Fly Fishing Museum Goes Ahead With Cheney Invitation

Moments ago we spoke with Cathi Comar, the executive director of the American Museum of Fly Fishing, and learned that the Museum has gone ahead with their invitation to former Vice President Dick Cheney to attend their annual fundraiser dinner in the fall. The decision was reached late last week but not made public until now. Cheney has accepted and will attend. Comar explained that the Museum board discussed the decision at length over the past several weeks and ultimately decided that since the Museum’s role was historical, their primary duty is to record and preserve artifacts of fly fishing history. When asked about Cheney’s obviously negative impact on fisheries conservation, Ms. Comar replied that the Museum chooses not to take sides on political or environmental issues. “Although we work with conservation organizations,” she said, “conservation itself is outside of our role.”
In a board-approved letter to the many fly fishers who have complained about the Museum’s decision, Comar notes that the Museum has never allowed political reputations to influence its decisions about whether to include and display the fishing equipment of the various presidents or vice presidents. “Our premier traveling exhibition, Anglers All: Humanity in Midstream, highlights the fly fishing paraphernalia of former presidents Carter, Coolidge, Hoover, Eisenhower, F. D. Roosevelt, and George H.W. Bush. Controversy attended the administrations of each of these men. We did not vet any of these contributions using a standard of political popularity nor could we serve the Museum’s overarching purpose had we done so. The Museum’s commitment to the total history of fly fishing is inclusive.”

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  • In other words, they just sold out in the worst way possible.

  • J.T.

    Marshall,
    I’m a big fan of this site, but I’m disappointed in this comment. While obviously many are not fans of the Bush administration, the fact is that the administration preserved more of the world’s oceans, and by de facto set aside more land for conservation, than any President before in history. Therefore your comment that Cheney’s “obviously negative impact on fisheries conservation” is unwarranted. Even the New York Times editorial board acknowledged this contribution. Keep up the great site, but keep it fair.

  • Seth

    I’m disappointed, very disappointed…and feel betrayed by the AMFF.

  • Marshall Cutchin

    J.T.,
    Thanks for your comment. Without offering any appraisal of the Bush administration’s environmental successes or failures, I must remark that Cheney’s personal effort to interfere with a variety of conservation efforts is well-documented. Since you mentioned the LA Times and the New York Times, those papers both repeatedly pointed to Cheney’s regular efforts to block environmental regulation and enforcement efforts. (In fact Cheney took issue with Bush’s decision to create marine conservation management areas in the Pacific: http://www.hcn.org/wotr/on-second-thought-mr.-cheney.) Cheney was also cited by The Washington Post and many other papers as having fought against the science protecting Pacific salmon and ignoring scientists and aides who predicted the “the largest fish kill the West has ever seen” in the dewatering of the Klamath River Basin (see http://blog.washingtonpost.com/cheney/chapters/leaving_no_tracks/index.html). And the list goes on. I think it is quite fair to describe his impact as negative.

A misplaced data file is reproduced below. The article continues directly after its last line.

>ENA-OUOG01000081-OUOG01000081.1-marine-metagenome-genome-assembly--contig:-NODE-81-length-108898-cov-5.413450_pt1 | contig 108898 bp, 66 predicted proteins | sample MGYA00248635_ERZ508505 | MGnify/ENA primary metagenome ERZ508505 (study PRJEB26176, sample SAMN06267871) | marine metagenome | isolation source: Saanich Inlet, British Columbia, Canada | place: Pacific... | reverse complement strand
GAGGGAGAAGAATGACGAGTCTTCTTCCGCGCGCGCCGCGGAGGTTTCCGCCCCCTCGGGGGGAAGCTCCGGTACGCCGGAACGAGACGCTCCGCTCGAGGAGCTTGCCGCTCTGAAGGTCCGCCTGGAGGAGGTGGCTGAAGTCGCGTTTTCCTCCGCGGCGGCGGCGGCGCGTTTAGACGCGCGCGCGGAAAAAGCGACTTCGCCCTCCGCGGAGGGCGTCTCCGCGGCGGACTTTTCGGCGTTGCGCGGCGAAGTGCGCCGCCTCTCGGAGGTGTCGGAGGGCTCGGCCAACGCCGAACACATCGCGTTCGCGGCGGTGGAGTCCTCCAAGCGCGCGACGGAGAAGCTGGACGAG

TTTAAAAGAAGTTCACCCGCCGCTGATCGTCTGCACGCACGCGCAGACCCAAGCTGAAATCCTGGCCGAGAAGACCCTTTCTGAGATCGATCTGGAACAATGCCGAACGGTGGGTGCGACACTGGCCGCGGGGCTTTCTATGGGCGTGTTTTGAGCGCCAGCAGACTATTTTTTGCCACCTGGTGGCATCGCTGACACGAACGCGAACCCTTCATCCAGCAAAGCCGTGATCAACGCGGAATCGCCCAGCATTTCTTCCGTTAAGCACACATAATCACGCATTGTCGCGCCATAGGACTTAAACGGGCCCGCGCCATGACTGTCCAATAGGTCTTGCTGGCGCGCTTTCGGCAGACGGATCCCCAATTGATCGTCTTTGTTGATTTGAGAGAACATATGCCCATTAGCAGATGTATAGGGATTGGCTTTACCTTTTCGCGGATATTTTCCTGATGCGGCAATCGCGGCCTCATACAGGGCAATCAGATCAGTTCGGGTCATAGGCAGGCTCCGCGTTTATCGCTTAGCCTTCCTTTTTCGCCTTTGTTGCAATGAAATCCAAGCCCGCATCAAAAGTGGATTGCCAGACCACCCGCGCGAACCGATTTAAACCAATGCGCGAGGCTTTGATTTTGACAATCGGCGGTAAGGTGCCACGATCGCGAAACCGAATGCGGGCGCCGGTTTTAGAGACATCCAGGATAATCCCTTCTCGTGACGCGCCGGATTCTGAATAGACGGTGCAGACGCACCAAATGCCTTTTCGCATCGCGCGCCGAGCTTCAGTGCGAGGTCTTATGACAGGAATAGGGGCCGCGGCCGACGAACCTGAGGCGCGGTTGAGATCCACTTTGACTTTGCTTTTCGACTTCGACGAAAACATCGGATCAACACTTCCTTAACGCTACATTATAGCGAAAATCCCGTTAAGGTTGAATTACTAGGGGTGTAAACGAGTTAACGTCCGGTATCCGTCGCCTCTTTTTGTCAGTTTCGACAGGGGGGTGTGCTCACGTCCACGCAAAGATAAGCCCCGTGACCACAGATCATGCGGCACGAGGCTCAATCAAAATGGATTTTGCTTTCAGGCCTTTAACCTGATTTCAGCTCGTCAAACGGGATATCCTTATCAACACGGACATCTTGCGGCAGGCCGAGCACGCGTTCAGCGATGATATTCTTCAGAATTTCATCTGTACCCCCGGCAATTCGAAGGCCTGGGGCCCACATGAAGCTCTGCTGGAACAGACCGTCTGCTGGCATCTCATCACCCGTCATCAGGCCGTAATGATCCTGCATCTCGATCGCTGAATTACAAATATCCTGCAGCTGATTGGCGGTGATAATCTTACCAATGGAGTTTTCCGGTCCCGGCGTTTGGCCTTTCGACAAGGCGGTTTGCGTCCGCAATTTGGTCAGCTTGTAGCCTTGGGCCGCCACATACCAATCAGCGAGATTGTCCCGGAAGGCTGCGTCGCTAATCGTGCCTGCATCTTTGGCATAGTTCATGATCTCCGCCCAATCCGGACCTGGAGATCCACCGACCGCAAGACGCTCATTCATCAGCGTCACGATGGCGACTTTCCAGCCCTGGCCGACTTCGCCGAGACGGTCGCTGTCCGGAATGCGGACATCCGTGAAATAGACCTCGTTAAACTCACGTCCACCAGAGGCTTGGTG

Marshall

  • I don’t know. I may agree with the the museum on this one (thinking out loud…). I mean, their goal is to record history and preserve historical items, and Cheney is certainly a part of fly fishing history, although perhaps not a positive part. It seems that a museum striking all association with/mention of unpopular politicians would be heading down a dangerous road. When you wear your historian’s hat, you typically want to remain as objective as possible. Of course, none of that means they had to invite the guy to dinner as an honored guest.
    Another note, the fellow has lots of money and lots of friends with money, which might help the museum in their fundraising efforts. That is, after all, the goal of this fundraiser dinner. I don’t have to like someone to take their money. But then that opens the whole can of how that money affects their supposed “objectivity.”
    Nathan

  • Ed

    It’s sad that they chose him to invite. It’s not the type of person most of us would like to see associated with our sport. However, their explanation for why they were not willing to reconsider rescind the invitation, whether or not it is the true reason, is a valid argument. I’ll take it for what it is.
    Besides, how many people never knew about the AMFF before this controversy? Any press is good press.